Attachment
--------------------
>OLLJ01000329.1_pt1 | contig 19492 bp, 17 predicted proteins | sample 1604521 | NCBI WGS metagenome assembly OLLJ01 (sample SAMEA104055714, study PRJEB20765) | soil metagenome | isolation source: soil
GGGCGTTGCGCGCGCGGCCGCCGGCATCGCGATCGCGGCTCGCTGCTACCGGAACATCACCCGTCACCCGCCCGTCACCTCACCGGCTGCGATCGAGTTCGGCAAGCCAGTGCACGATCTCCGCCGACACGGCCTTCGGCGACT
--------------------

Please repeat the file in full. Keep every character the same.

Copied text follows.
>OLLJ01000329.1_pt1 | contig 19492 bp, 17 predicted proteins | sample 1604521 | NCBI WGS metagenome assembly OLLJ01 (sample SAMEA104055714, study PRJEB20765) | soil metagenome | isolation source: soil
GGGCGTTGCGCGCGCGGCCGCCGGCATCGCGATCGCGGCTCGCTGCTACCGGAACATCACCCGTCACCCGCCCGTCACCTCACCGGCTGCGATCGAGTTCGGCAAGCCAGTGCACGATCTCCGCCGACACGGCCTTCGGCGACT